Fallout: New Vegas Retrospective

28 Oct 2012

Kotaku has been recently posting a series of retrospective articles on Obsidian Entertainment's quasi-sequel to Fallout 3, Fallout: New Vegas, which so far has focused on various aspects of the title while seemingly not following a particular direction.

Here's a quote from their piece on VATS, the title's assisted targeting system:
Truly, for my energy-weapon totin', headshottin' badass wasteland chick, V.A.T.S. is the alpha and the omega. It's the entire reason she's able to own the battlefield, and it lets me keep the initiative instead of constantly just backpedaling and holding down the trigger.

The "Project Nevada" mod I've got installed ostensibly makes the game more like a first-person shooter, but while it does feel a bit smoother, it still has that janky action-figure feel that makes shooting in Fallout so generally unfun. V.A.T.S. singlehandedly makes Fallout: New Vegas fun.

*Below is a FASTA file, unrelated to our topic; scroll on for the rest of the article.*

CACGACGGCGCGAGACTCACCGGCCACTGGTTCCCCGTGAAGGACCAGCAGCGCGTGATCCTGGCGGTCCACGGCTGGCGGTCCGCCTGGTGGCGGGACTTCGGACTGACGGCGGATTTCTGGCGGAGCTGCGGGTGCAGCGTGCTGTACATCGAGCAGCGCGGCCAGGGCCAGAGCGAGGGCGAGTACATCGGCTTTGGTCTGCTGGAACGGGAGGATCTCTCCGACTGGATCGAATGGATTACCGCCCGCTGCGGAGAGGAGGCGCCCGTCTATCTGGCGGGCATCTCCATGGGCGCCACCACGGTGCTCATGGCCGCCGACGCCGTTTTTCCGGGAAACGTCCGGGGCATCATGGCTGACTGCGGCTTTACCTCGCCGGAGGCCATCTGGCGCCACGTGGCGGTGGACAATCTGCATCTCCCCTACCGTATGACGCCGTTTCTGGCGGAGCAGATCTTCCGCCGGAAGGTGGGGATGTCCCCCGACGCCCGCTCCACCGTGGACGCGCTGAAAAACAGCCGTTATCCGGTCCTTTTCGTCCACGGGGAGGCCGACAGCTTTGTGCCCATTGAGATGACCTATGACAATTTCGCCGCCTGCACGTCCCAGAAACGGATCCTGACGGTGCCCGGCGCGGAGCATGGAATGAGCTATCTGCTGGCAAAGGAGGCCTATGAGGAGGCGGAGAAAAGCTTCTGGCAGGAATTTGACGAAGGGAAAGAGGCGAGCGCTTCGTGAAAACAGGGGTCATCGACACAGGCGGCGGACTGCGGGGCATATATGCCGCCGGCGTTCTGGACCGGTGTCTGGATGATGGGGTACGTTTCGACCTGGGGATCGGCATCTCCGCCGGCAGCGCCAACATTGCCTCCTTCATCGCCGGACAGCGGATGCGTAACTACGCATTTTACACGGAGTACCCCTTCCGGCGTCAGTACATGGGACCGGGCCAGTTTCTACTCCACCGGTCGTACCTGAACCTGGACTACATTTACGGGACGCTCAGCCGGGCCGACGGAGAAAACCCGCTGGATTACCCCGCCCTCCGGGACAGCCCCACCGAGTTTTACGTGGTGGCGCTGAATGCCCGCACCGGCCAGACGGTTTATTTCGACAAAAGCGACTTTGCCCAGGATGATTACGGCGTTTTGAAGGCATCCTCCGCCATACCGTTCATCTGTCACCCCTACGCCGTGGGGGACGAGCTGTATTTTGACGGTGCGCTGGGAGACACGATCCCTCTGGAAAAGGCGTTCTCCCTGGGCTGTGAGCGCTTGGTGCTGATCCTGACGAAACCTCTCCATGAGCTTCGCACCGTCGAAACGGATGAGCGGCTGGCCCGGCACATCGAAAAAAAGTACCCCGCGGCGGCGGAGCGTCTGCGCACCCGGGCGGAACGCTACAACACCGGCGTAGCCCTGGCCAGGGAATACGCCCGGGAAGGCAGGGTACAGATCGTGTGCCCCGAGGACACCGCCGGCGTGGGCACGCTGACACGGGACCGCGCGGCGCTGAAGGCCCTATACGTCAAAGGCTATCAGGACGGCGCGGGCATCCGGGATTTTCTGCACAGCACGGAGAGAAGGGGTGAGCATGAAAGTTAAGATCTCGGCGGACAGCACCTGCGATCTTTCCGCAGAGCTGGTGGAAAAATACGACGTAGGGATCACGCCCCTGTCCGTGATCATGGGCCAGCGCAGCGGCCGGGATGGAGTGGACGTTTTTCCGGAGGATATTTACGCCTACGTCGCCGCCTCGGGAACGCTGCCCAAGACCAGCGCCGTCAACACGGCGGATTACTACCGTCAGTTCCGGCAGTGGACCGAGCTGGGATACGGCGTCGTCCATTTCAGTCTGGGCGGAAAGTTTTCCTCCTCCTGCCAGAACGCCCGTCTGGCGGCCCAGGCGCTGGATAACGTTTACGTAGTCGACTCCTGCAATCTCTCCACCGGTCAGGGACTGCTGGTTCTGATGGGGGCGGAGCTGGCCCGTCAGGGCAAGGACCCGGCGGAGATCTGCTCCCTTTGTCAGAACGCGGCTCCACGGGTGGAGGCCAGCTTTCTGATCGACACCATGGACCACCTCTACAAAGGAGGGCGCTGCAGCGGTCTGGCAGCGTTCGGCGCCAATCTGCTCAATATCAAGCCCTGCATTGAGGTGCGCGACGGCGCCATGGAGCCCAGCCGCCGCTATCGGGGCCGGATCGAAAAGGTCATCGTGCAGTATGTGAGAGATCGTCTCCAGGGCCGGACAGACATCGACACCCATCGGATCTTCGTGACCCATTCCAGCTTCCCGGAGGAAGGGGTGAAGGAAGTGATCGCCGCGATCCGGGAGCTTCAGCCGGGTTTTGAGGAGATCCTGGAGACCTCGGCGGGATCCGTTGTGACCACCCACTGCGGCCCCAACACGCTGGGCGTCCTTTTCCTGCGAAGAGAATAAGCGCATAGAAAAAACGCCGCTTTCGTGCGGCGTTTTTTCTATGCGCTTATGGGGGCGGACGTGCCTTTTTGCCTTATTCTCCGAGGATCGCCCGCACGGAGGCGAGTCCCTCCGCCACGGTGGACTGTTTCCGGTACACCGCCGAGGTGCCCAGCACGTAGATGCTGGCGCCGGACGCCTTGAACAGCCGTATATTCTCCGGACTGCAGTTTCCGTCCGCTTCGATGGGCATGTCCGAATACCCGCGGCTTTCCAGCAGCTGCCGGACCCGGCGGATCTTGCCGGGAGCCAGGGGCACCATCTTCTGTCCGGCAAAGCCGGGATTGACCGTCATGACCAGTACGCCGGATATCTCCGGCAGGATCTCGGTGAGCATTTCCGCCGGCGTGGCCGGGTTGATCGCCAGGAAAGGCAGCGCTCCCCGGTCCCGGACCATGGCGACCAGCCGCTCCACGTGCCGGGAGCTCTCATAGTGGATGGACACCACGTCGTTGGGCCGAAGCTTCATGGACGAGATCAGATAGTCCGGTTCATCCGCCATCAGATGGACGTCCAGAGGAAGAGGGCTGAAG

On top of that, V.A.T.S. makes for great stories. These days, I avoid the "Bloody Mess" perk, because I like the randomness of the aftermath of a V.A.T.S. attack. I fight with energy weapons, so critical strikes often vaporize my enemies. I have to admit, I've always been a bit disappointed by this, since I get a sick kick out of the many goofy ways enemies blow apart in Fallout games. All the same, V.A.T.S. opens up all sorts of humorous and tactical options, given that you can actually effectively target an enemy's various parts. (I do wish, however, that the camera weren't so finnicky and selective—there are far too many times where I'll just be unable to get the damned camera to focus on an enemy's head, to the point where I'll have to pop out and back into V.A.T.S. to make it work.)

So now I'll pause for a second and imagine the future: Can you imagine if the next Fallout, let's just call it Fallout 4, had combat that was actually good on its own? Enemies who use the environment intelligently and are animated smoothly, whose A.I. has gradations and whom you can hide from, re-ambush, and confuse? Imagine an aiming and shooting feel that felt closer to, say, Borderlands 2. Okay, now imagine that on top of all that, you also had V.A.T.S. Suddenly, the system would feel less like a band-aid and more like a garnish. Considering how enjoyable V.A.T.S. already is, I'd welcome that with open arms.